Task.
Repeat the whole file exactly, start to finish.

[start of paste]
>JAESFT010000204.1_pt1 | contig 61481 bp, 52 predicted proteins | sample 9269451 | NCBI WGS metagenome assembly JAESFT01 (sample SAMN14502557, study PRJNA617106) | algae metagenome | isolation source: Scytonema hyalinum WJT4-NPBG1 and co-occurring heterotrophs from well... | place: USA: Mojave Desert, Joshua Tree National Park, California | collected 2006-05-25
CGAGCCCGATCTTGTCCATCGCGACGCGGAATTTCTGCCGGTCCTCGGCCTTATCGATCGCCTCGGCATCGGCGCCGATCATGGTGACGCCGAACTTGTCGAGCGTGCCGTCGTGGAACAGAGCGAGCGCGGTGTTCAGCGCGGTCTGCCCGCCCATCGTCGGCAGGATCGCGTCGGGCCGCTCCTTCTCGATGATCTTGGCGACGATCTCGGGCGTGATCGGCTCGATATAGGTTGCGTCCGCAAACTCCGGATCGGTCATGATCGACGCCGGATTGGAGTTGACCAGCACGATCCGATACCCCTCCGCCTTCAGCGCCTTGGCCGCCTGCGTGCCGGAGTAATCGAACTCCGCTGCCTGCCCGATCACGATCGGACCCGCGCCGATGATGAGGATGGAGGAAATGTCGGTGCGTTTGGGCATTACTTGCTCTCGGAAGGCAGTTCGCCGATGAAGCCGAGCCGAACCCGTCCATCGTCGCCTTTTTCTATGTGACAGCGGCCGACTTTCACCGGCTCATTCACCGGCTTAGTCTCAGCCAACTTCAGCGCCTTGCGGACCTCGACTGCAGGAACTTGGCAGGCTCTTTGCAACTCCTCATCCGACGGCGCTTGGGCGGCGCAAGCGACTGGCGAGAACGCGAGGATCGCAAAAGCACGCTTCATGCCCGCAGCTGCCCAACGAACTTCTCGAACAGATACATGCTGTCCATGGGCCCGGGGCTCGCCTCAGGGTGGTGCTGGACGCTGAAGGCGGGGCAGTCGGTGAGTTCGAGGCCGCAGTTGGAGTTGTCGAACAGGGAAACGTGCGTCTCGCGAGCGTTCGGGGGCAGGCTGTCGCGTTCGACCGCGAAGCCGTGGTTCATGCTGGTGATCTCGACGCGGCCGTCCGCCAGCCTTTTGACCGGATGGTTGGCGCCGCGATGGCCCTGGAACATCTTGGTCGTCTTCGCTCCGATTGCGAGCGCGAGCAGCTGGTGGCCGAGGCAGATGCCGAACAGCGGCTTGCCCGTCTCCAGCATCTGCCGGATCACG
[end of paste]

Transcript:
>JAESFT010000204.1_pt1 | contig 61481 bp, 52 predicted proteins | sample 9269451 | NCBI WGS metagenome assembly JAESFT01 (sample SAMN14502557, study PRJNA617106) | algae metagenome | isolation source: Scytonema hyalinum WJT4-NPBG1 and co-occurring heterotrophs from well... | place: USA: Mojave Desert, Joshua Tree National Park, California | collected 2006-05-25
CGAGCCCGATCTTGTCCATCGCGACGCGGAATTTCTGCCGGTCCTCGGCCTTATCGATCGCCTCGGCATCGGCGCCGATCATGGTGACGCCGAACTTGTCGAGCGTGCCGTCGTGGAACAGAGCGAGCGCGGTGTTCAGCGCGGTCTGCCCGCCCATCGTCGGCAGGATCGCGTCGGGCCGCTCCTTCTCGATGATCTTGGCGACGATCTCGGGCGTGATCGGCTCGATATAGGTTGCGTCCGCAAACTCCGGATCGGTCATGATCGACGCCGGATTGGAGTTGACCAGCACGATCCGATACCCCTCCGCCTTCAGCGCCTTGGCCGCCTGCGTGCCGGAGTAATCGAACTCCGCTGCCTGCCCGATCACGATCGGACCCGCGCCGATGATGAGGATGGAGGAAATGTCGGTGCGTTTGGGCATTACTTGCTCTCGGAAGGCAGTTCGCCGATGAAGCCGAGCCGAACCCGTCCATCGTCGCCTTTTTCTATGTGACAGCGGCCGACTTTCACCGGCTCATTCACCGGCTTAGTCTCAGCCAACTTCAGCGCCTTGCGGACCTCGACTGCAGGAACTTGGCAGGCTCTTTGCAACTCCTCATCCGACGGCGCTTGGGCGGCGCAAGCGACTGGCGAGAACGCGAGGATCGCAAAAGCACGCTTCATGCCCGCAGCTGCCCAACGAACTTCTCGAACAGATACATGCTGTCCATGGGCCCGGGGCTCGCCTCAGGGTGGTGCTGGACGCTGAAGGCGGGGCAGTCGGTGAGTTCGAGGCCGCAGTTGGAGTTGTCGAACAGGGAAACGTGCGTCTCGCGAGCGTTCGGGGGCAGGCTGTCGCGTTCGACCGCGAAGCCGTGGTTCATGCTGGTGATCTCGACGCGGCCGTCCGCCAGCCTTTTGACCGGATGGTTGGCGCCGCGATGGCCCTGGAACATCTTGGTCGTCTTCGCTCCGATTGCGAGCGCGAGCAGCTGGTGGCCGAGGCAGATGCCGAACAGCGGCTTGCCCGTCTCCAGCATCTGCCGGATCACG